Study reveals how children learn language – and recover from neural injuries
Children are pretty fascinating. From helpless babies, they quickly develop autonomy, and that includes learning a language, or even multiple languages, if they’re born into a bi- or multi -lingual household.
Another interesting thing about children that many people outside the medical world may not know is that they tend to recover from neural injuries in a more complete way than most adults. A recent study has discovered why.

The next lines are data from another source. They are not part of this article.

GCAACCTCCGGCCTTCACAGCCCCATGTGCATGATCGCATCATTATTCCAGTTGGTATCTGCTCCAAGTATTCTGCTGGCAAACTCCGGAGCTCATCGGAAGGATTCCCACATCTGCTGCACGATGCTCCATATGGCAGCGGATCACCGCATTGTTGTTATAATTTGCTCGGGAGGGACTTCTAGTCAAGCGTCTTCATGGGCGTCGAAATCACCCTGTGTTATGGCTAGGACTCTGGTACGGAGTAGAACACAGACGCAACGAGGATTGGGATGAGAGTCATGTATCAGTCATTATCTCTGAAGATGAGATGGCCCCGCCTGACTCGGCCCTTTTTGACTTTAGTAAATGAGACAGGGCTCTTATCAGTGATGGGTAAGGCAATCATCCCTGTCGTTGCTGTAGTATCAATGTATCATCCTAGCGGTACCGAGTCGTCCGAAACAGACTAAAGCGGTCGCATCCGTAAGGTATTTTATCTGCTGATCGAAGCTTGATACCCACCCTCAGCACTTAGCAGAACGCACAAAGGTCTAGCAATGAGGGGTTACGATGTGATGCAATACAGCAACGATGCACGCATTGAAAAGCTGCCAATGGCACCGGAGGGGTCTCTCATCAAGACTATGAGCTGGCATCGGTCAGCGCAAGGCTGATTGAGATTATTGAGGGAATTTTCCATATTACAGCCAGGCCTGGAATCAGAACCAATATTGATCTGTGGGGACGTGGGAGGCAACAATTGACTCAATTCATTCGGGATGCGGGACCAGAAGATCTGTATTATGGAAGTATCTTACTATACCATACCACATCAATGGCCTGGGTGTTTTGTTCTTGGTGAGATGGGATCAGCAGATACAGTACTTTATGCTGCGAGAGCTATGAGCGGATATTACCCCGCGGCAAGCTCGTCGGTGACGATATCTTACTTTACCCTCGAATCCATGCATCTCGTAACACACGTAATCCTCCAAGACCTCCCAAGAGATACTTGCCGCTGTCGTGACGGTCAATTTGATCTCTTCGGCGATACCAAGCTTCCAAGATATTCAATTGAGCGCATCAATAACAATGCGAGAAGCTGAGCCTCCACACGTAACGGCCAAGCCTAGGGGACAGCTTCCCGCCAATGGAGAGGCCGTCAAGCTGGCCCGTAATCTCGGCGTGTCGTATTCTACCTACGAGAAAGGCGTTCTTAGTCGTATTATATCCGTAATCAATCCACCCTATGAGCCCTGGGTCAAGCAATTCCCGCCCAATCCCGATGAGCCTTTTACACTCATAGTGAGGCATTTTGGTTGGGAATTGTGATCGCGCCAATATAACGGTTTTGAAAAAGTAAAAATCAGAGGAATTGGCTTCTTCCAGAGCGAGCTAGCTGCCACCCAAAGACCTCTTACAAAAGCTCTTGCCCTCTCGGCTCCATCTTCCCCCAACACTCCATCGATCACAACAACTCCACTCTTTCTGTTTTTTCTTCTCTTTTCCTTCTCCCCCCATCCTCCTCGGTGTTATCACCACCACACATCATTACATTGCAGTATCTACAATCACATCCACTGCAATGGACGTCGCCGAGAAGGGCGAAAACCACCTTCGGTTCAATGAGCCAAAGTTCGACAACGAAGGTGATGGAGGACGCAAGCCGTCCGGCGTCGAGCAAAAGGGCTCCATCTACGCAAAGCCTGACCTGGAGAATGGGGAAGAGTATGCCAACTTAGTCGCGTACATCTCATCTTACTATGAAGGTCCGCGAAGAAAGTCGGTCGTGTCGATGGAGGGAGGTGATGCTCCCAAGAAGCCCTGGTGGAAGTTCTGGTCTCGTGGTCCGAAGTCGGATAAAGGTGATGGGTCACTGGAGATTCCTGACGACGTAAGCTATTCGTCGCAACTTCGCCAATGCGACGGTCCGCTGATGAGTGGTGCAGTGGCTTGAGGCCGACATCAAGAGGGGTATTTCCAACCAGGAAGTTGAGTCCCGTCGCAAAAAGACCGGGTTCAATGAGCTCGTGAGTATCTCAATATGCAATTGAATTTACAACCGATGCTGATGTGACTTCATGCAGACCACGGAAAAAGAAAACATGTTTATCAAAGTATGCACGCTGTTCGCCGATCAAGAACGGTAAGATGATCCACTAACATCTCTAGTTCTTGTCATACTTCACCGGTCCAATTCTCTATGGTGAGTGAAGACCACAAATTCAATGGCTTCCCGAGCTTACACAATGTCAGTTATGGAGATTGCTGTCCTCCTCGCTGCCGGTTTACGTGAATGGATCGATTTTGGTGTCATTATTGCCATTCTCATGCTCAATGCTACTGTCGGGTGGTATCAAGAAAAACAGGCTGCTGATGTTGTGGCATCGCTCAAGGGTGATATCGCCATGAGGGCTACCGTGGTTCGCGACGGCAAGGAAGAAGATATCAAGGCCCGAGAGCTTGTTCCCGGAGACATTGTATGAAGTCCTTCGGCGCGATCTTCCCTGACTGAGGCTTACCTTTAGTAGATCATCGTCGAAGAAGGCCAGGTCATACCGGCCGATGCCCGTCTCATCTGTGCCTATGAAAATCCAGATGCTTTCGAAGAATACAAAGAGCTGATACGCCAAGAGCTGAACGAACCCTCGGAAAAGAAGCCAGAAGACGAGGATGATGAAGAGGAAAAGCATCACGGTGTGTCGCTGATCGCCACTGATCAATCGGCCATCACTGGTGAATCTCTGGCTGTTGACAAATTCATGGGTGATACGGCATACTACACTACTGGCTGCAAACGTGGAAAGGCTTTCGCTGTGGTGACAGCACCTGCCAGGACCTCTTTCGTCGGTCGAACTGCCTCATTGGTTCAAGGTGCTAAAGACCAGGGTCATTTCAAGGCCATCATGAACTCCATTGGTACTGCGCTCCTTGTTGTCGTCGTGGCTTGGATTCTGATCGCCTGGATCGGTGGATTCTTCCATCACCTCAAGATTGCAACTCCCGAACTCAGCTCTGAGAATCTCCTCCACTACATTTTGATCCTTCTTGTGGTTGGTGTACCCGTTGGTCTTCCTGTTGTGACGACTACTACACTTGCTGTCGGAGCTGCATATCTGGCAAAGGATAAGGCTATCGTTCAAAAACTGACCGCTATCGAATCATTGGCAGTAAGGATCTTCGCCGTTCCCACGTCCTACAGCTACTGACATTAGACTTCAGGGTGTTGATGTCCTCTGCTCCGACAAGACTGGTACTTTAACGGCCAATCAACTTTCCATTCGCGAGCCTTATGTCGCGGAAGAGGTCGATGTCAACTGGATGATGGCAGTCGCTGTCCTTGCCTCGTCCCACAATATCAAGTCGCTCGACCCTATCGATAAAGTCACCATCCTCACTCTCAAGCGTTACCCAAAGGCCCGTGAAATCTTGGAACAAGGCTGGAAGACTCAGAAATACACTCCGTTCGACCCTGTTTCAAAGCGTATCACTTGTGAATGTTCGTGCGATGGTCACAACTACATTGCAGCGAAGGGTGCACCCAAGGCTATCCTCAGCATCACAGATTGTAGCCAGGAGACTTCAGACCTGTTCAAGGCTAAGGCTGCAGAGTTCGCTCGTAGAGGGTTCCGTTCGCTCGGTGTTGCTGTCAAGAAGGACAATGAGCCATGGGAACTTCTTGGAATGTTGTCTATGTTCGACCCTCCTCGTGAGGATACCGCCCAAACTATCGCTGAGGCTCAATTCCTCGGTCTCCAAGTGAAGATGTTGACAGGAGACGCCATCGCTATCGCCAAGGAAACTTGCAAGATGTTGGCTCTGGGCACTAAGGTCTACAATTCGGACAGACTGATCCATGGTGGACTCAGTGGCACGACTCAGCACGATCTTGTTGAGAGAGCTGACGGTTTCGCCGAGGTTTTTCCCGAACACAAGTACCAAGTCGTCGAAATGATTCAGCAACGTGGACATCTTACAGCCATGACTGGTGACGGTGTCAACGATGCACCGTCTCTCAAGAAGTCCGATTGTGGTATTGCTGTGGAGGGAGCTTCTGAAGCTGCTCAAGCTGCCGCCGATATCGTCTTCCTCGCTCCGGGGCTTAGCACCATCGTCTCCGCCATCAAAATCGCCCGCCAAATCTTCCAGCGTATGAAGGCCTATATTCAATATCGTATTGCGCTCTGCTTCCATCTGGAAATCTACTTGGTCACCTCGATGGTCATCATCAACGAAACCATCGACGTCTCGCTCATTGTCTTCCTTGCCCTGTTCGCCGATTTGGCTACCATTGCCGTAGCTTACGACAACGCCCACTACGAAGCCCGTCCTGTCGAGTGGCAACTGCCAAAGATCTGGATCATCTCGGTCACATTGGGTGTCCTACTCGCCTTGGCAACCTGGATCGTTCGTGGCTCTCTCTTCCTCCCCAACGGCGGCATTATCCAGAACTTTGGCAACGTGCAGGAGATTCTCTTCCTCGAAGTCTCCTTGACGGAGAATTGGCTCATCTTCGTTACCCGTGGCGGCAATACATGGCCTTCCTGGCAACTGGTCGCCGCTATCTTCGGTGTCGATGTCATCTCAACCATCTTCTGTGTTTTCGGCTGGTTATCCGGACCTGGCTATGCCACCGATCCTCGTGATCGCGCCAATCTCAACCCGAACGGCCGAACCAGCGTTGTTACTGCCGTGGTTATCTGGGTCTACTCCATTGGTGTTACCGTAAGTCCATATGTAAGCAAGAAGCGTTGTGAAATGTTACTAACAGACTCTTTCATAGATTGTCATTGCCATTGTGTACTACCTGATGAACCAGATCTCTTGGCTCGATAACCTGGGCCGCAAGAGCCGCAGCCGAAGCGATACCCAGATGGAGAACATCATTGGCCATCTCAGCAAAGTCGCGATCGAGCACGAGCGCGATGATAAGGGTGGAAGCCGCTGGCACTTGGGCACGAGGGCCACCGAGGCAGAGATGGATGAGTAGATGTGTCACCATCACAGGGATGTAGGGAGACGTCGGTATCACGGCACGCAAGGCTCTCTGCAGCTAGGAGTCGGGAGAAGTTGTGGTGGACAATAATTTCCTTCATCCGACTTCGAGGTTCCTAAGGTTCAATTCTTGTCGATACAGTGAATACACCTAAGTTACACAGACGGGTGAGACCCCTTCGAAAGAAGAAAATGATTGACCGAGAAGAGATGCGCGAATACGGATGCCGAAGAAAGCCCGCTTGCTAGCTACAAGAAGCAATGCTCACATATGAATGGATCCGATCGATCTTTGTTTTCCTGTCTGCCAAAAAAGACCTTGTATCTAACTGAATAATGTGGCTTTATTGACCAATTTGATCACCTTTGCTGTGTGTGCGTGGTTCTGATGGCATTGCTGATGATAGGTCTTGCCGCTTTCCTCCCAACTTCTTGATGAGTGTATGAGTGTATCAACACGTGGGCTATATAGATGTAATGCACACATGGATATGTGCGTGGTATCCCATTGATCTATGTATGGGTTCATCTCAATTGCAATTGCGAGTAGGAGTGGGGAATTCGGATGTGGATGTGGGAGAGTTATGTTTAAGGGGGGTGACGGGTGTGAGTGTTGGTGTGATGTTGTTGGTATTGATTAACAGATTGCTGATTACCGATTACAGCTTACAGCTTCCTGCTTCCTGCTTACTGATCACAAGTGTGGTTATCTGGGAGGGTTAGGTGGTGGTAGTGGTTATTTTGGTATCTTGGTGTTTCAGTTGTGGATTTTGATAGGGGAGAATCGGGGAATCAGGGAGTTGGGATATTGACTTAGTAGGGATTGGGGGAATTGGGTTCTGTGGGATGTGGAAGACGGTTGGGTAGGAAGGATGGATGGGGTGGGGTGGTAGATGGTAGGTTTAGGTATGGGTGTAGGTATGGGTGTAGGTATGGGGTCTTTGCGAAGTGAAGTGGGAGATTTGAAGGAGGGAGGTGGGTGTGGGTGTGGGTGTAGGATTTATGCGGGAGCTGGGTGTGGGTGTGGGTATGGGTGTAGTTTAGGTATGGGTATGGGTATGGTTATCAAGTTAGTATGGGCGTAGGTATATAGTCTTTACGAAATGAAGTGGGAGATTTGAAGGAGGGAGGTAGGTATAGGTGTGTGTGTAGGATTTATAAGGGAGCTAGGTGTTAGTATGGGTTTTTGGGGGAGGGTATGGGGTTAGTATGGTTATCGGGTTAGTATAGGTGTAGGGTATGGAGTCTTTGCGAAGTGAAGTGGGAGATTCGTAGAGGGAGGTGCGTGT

It turns out that the brains of children under 10 years old don’t relegate tasks to specific hemispheres. So, when a child is processing spoken language, both of their brain hemispheres are active, as opposed to adults, whose brains relegate most language-related tasks to the left brain.
This sheds light on why children pick up languages so easily. And it also explains why a child may still retain the capacity to speak and to process language even after suffering a brain injury.
Read on to learn more about how scientists studied children and adults’ brains, and the implications of this discovery.
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